“The reality is prior to 2005, I don’t think we paid attention,” Harris said. “I’m just not sure people paid attention and now your first impression driving on 16th Street it that Speedway is somewhat of a blighted area.”
But not for long, as the town of Speedway — through a change is state legislature in 2006 freeing up millions of TIF (Tax Increment Financing) dollars from major stakeholders like IMS, — is in the midst of a major makeover.
“We have a revenue stream of several million dollars a year right now,” Harris said.
More important, the Wild Cheri will no longer be the first business to greet race fans coming to the Brickyard 400. This time next year, it will be gone.
“I’m not coming back,” joked Ryan Newman, a Hoosier native and Stewart-Haas Racing driver familiar with Speedway’s colorful culture. “How many A-frame buildings do you still see in existence today?”
In all seriousness, Newman supports any and all redevelopment efforts that will take the town, the town he frequented as a young boy, back to its original state.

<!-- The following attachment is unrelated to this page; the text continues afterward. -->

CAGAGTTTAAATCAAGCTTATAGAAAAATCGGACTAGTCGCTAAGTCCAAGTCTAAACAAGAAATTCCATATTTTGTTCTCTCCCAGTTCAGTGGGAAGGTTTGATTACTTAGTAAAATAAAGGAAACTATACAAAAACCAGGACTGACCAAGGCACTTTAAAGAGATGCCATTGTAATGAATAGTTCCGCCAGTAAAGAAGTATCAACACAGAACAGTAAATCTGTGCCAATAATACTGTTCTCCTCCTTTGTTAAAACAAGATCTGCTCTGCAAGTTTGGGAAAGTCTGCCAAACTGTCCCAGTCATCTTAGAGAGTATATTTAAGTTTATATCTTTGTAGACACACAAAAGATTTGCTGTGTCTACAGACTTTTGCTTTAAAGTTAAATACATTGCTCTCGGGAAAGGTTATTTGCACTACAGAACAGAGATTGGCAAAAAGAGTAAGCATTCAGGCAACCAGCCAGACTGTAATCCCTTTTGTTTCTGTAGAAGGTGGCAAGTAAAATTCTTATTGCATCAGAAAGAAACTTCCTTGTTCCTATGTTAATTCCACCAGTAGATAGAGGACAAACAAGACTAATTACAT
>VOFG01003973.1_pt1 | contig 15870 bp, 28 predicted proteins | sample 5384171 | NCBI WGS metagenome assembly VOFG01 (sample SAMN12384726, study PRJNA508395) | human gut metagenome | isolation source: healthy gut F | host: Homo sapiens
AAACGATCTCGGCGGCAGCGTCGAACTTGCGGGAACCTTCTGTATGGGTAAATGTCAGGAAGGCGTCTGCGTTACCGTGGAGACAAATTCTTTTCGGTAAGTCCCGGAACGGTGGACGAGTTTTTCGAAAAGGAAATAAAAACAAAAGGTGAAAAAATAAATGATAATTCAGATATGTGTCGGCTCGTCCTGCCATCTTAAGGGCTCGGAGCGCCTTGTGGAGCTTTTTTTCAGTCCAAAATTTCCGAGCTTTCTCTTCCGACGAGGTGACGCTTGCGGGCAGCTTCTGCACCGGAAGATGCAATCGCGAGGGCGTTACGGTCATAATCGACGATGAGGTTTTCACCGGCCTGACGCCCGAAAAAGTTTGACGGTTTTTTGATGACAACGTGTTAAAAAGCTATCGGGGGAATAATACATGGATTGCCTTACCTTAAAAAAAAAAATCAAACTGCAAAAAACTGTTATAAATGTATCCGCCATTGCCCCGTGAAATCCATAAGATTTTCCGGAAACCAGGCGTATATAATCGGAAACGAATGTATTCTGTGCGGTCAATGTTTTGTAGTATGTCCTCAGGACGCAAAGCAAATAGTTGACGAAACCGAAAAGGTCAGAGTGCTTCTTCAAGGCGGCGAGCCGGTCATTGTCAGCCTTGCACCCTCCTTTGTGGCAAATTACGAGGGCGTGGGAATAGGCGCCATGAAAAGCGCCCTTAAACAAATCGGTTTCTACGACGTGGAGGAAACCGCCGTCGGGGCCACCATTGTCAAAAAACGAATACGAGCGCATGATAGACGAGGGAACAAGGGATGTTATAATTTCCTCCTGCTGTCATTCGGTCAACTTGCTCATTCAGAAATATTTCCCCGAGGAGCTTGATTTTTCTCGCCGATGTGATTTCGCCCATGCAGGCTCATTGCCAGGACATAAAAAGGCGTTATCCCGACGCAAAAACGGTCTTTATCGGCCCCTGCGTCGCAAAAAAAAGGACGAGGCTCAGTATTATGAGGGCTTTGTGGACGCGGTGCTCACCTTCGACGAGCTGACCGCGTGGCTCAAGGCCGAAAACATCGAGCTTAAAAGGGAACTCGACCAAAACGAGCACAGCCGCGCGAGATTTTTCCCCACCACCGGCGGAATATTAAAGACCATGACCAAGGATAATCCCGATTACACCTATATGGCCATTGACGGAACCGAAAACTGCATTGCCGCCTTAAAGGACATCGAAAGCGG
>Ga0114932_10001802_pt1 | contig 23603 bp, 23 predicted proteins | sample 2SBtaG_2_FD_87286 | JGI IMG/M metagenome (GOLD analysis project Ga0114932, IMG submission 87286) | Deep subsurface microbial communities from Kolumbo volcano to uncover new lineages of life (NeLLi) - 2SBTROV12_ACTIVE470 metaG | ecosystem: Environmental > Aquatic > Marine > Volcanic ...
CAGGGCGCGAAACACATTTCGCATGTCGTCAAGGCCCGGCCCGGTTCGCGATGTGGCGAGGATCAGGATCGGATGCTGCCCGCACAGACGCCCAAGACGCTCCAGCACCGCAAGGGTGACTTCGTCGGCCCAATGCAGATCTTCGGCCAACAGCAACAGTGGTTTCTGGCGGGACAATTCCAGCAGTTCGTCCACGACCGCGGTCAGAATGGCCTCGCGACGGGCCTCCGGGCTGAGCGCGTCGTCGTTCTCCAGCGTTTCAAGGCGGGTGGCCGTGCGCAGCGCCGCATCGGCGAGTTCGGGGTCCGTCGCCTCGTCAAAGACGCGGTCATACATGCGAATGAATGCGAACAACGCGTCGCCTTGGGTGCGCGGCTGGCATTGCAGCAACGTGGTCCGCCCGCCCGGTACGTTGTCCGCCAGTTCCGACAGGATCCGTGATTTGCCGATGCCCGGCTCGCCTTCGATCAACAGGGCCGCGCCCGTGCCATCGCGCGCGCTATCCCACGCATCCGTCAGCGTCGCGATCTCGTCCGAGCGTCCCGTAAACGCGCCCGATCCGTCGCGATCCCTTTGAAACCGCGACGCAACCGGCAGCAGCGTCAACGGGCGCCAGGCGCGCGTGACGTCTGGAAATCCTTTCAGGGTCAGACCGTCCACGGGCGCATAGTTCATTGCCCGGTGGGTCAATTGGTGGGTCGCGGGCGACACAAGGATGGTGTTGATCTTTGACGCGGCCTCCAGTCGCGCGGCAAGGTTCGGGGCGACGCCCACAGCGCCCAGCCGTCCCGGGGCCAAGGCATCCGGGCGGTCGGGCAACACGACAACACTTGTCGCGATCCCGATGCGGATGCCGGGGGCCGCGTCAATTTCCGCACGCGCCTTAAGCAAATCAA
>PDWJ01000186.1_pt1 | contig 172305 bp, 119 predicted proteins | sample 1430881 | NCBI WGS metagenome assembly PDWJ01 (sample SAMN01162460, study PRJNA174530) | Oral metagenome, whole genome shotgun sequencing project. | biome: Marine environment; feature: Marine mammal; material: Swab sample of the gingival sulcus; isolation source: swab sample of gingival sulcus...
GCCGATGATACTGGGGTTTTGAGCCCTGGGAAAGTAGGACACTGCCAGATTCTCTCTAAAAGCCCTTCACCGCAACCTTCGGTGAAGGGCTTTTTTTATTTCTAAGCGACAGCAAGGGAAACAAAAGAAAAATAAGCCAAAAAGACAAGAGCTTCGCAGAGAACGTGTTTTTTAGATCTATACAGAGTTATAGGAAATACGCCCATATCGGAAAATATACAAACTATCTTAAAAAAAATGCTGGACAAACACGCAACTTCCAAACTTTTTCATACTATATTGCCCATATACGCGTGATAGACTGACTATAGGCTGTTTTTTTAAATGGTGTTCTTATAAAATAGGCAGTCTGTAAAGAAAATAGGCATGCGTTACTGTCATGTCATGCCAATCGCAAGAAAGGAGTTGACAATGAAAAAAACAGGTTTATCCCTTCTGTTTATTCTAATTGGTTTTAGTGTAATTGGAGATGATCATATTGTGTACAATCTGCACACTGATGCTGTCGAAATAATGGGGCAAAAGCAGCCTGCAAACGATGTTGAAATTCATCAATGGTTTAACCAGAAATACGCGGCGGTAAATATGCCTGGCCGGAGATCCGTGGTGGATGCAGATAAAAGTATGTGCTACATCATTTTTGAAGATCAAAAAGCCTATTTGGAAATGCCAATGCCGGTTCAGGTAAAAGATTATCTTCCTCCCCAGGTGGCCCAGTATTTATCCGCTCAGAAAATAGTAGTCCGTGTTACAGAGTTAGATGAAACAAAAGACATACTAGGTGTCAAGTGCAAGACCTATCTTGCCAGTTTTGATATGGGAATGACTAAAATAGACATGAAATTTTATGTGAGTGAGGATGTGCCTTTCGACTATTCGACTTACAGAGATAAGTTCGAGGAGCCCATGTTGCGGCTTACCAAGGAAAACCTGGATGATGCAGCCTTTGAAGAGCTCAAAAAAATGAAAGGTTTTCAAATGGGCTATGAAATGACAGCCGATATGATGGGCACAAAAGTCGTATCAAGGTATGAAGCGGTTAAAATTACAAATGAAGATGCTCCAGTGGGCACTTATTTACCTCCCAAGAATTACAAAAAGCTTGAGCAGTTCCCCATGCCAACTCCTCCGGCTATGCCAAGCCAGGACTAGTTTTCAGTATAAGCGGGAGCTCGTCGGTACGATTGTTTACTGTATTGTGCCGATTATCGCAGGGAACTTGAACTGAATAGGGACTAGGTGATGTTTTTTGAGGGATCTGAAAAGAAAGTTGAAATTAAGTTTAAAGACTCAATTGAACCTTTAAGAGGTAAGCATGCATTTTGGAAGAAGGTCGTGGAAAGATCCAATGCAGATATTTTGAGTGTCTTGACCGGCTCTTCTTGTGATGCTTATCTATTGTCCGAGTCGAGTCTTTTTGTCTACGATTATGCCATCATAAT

“I don’t want shag carpet or anything, but it was a simpler life then,” Newman said. “I tend to like the way it was not the way it is.”
That’s the track Speedway city planners are racing on these days.
Plans include major road changes that include vacating Georgetown Road between 16th and 25th streets and filling the space with a linear pedestrian park. And then there’s completely overhauling Main Street, which has already begun with ornamental street signs and lamp posts as well as new infrastructure and sidewalks.
“The road changes would essentially be to construct a three legged roundabout with Crawfordsville, Main and 16th being the legs,” Harris said. “Vacate Georgetown Road and intersect 16th Street from the west into Main Street.”
To have a major racing facility so close to busy thoroughfares is unheard of today, Harris added. For safety reasons, these roads need to be moved.
“No one today would build a major racing attraction with a road 17 feet away from the grandstands,” Harris added.